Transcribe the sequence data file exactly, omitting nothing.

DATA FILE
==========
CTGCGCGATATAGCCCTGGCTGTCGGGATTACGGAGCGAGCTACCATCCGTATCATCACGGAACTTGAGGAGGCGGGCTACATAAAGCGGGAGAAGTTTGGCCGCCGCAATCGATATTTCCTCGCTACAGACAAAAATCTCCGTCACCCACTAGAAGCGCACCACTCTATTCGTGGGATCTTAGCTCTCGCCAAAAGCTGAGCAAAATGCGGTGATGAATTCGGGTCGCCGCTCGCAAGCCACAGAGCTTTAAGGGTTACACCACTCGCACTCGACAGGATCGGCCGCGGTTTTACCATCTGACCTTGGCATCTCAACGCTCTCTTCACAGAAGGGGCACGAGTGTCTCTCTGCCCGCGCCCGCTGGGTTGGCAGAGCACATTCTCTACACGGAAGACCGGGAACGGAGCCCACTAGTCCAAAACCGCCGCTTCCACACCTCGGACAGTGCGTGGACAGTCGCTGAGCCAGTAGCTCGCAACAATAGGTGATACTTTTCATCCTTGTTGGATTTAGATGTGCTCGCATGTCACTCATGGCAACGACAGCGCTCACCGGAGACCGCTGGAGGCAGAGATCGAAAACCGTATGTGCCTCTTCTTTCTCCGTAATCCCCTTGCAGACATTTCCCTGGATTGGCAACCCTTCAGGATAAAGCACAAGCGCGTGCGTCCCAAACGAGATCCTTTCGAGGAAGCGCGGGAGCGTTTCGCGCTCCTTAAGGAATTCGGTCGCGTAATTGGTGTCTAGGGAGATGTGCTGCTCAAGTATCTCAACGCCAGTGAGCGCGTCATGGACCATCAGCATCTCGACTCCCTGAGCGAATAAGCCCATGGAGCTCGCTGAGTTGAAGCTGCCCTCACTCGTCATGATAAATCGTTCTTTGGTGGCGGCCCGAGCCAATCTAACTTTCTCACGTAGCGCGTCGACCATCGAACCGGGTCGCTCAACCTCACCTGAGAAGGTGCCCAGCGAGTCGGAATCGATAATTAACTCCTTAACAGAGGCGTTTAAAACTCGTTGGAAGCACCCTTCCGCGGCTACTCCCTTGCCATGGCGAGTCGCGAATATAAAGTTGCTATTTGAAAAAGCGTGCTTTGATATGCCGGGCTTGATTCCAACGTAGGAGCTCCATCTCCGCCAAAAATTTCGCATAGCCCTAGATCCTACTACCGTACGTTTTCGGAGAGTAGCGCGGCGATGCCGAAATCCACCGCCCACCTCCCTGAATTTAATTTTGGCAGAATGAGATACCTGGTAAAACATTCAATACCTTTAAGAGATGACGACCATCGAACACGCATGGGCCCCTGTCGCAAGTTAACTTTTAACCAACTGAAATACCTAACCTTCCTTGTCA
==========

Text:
CTGCGCGATATAGCCCTGGCTGTCGGGATTACGGAGCGAGCTACCATCCGTATCATCACGGAACTTGAGGAGGCGGGCTACATAAAGCGGGAGAAGTTTGGCCGCCGCAATCGATATTTCCTCGCTACAGACAAAAATCTCCGTCACCCACTAGAAGCGCACCACTCTATTCGTGGGATCTTAGCTCTCGCCAAAAGCTGAGCAAAATGCGGTGATGAATTCGGGTCGCCGCTCGCAAGCCACAGAGCTTTAAGGGTTACACCACTCGCACTCGACAGGATCGGCCGCGGTTTTACCATCTGACCTTGGCATCTCAACGCTCTCTTCACAGAAGGGGCACGAGTGTCTCTCTGCCCGCGCCCGCTGGGTTGGCAGAGCACATTCTCTACACGGAAGACCGGGAACGGAGCCCACTAGTCCAAAACCGCCGCTTCCACACCTCGGACAGTGCGTGGACAGTCGCTGAGCCAGTAGCTCGCAACAATAGGTGATACTTTTCATCCTTGTTGGATTTAGATGTGCTCGCATGTCACTCATGGCAACGACAGCGCTCACCGGAGACCGCTGGAGGCAGAGATCGAAAACCGTATGTGCCTCTTCTTTCTCCGTAATCCCCTTGCAGACATTTCCCTGGATTGGCAACCCTTCAGGATAAAGCACAAGCGCGTGCGTCCCAAACGAGATCCTTTCGAGGAAGCGCGGGAGCGTTTCGCGCTCCTTAAGGAATTCGGTCGCGTAATTGGTGTCTAGGGAGATGTGCTGCTCAAGTATCTCAACGCCAGTGAGCGCGTCATGGACCATCAGCATCTCGACTCCCTGAGCGAATAAGCCCATGGAGCTCGCTGAGTTGAAGCTGCCCTCACTCGTCATGATAAATCGTTCTTTGGTGGCGGCCCGAGCCAATCTAACTTTCTCACGTAGCGCGTCGACCATCGAACCGGGTCGCTCAACCTCACCTGAGAAGGTGCCCAGCGAGTCGGAATCGATAATTAACTCCTTAACAGAGGCGTTTAAAACTCGTTGGAAGCACCCTTCCGCGGCTACTCCCTTGCCATGGCGAGTCGCGAATATAAAGTTGCTATTTGAAAAAGCGTGCTTTGATATGCCGGGCTTGATTCCAACGTAGGAGCTCCATCTCCGCCAAAAATTTCGCATAGCCCTAGATCCTACTACCGTACGTTTTCGGAGAGTAGCGCGGCGATGCCGAAATCCACCGCCCACCTCCCTGAATTTAATTTTGGCAGAATGAGATACCTGGTAAAACATTCAATACCTTTAAGAGATGACGACCATCGAACACGCATGGGCCCCTGTCGCAAGTTAACTTTTAACCAACTGAAATACCTAACCTTCCTTGTCA